I too carry the coagulant powder. I learned a long time ago to always carry a very good and complete First Aid Kit on every ride. There have been a few rides where I have either offered, or been enlisted, to be the first responder to an accident, and it is good to be preapred. One of the local Wing groups used to sell these really good First Aid Kits for several years, as a way to make extra money for their chapter. In the IronButt Association, you are required to carry, and show, your complete First Aid Kit for certain rallies...to be able to participate in the rally. One of the most beneficial things you learn from "building" your own First Aid Kit is to supplement most of the gauze bandages with Kotex, as Kotex will really absorb the blood well, and you will use fewer gauze bandages in the process.

                  I have a couple of really good First Aid Kits now in my garage, and I always carry one with me on rides. Bottom line...you just never know when you will need it.

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                  • #10
                    Thanks to all for the tips-I have a nice little kit I made up, but I'm always glad to learn more. I'll order to tourniquet and sm interested in the follow up,on the powder. Thanks, everyone

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                    • #11
                      I have a mate that assisted a biker that hit something and ripped off his lower leg. He was really bleeding out - fast. He used his belt and a pine cone placed over the artery/vein inside his upper leg/groin area. While its good to have the right gear you can improvise with what is available. Tourniquets are to be used in the most serious of bleeding out situations and may in fact cause the amputation of the limb involved, but if it is serious enough the life is saved. Not to be used as a matter of course for minor bleeding. While it is a good bit of kit it must be used with knowledge that you are saving a life and risking the amputation of the limb. Most people can afford to loose a litre or so of blood with any harm.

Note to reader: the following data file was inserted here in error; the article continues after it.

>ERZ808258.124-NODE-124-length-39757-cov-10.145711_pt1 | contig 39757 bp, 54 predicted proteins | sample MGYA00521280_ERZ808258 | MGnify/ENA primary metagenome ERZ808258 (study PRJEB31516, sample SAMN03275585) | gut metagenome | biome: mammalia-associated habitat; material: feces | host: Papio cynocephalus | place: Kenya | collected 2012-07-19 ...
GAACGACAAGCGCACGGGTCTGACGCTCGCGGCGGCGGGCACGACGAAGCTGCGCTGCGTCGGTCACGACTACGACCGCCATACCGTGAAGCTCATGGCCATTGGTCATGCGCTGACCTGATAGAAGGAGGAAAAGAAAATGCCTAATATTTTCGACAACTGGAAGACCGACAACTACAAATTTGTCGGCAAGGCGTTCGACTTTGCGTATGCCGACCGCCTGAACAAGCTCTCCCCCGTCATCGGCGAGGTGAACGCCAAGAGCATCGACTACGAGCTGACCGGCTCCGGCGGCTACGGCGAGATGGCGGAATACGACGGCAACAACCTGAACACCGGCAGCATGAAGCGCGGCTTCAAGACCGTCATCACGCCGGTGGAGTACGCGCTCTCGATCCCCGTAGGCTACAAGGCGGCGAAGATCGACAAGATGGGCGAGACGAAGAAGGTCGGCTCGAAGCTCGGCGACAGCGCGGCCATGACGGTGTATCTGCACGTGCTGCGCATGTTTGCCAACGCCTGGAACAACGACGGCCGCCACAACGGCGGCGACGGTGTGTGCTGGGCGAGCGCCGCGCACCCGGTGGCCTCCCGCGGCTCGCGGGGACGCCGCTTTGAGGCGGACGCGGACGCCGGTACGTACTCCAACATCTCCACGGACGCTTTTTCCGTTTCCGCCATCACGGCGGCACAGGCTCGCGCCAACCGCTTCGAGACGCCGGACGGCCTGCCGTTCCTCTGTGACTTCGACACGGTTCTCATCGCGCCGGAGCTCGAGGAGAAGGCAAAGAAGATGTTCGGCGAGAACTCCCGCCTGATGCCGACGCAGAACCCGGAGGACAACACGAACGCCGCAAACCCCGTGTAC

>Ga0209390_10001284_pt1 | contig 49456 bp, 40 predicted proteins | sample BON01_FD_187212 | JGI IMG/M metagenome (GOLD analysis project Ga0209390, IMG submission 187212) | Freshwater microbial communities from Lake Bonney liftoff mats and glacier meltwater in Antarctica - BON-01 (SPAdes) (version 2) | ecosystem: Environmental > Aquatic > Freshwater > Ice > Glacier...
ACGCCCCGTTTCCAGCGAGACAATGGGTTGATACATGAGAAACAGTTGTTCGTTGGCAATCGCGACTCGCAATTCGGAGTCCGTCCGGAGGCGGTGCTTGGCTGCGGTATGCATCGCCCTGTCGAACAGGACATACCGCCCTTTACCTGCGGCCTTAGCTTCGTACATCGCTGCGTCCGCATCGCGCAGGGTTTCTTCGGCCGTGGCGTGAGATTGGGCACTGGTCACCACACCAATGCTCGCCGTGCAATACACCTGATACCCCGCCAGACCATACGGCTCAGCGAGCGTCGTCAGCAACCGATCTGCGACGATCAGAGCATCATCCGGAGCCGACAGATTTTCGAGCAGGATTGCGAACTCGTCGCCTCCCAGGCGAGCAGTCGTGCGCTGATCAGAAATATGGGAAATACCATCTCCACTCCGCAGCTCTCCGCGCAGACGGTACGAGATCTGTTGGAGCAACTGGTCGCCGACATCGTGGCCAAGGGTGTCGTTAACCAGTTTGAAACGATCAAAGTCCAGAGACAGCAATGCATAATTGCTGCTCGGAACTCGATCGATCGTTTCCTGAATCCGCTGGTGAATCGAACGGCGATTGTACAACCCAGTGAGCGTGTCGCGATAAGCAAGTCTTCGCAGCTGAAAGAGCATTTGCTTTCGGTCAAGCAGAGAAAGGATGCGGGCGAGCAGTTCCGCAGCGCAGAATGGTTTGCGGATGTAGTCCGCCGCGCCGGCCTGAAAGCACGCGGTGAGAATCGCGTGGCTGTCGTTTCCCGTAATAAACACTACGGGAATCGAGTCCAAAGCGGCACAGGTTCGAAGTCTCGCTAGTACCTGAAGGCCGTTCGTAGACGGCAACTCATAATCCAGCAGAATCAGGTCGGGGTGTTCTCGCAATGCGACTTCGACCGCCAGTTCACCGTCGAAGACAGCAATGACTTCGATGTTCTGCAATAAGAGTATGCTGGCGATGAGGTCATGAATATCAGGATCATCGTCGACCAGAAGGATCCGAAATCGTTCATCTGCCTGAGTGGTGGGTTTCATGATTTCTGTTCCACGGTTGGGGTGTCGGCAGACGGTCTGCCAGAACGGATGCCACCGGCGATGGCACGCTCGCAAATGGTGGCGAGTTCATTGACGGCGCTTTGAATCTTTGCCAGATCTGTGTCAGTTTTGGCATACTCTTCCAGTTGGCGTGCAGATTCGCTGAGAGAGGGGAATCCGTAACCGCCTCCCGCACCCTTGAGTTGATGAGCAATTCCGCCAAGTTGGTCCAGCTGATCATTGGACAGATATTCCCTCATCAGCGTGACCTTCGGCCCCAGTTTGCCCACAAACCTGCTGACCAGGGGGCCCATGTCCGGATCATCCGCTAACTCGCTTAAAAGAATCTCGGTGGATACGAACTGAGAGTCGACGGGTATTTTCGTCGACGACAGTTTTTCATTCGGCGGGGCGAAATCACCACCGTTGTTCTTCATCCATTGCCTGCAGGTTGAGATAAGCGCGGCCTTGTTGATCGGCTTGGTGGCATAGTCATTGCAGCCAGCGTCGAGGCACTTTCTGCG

GL1800 8A - TRIUMPH SCRAMBLER 900

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                      • #12
                        Originally posted by MMR View Post
                        I too carry the coagulant powder. I learned a long time ago to always carry a very good and complete First Aid Kit on every ride. There have been a few rides where I have either offered, or been enlisted, to be the first responder to an accident, and it is good to be preapred. One of the local Wing groups used to sell these really good First Aid Kits for several years, as a way to make extra money for their chapter. In the IronButt Association, you are required to carry, and show, your complete First Aid Kit for certain rallies...to be able to participate in the rally. One of the most beneficial things you learn from "building" your own First Aid Kit is to supplement most of the gauze bandages with Kotex, as Kotex will really absorb the blood well, and you will use fewer gauze bandages in the process.

                        I have a couple of really good First Aid Kits now in my garage, and I always carry one with me on rides. Bottom line...you just never know when you will need it.
                        I don't but since I take a pretty powerful blood thinner it seems like it would be a good idea.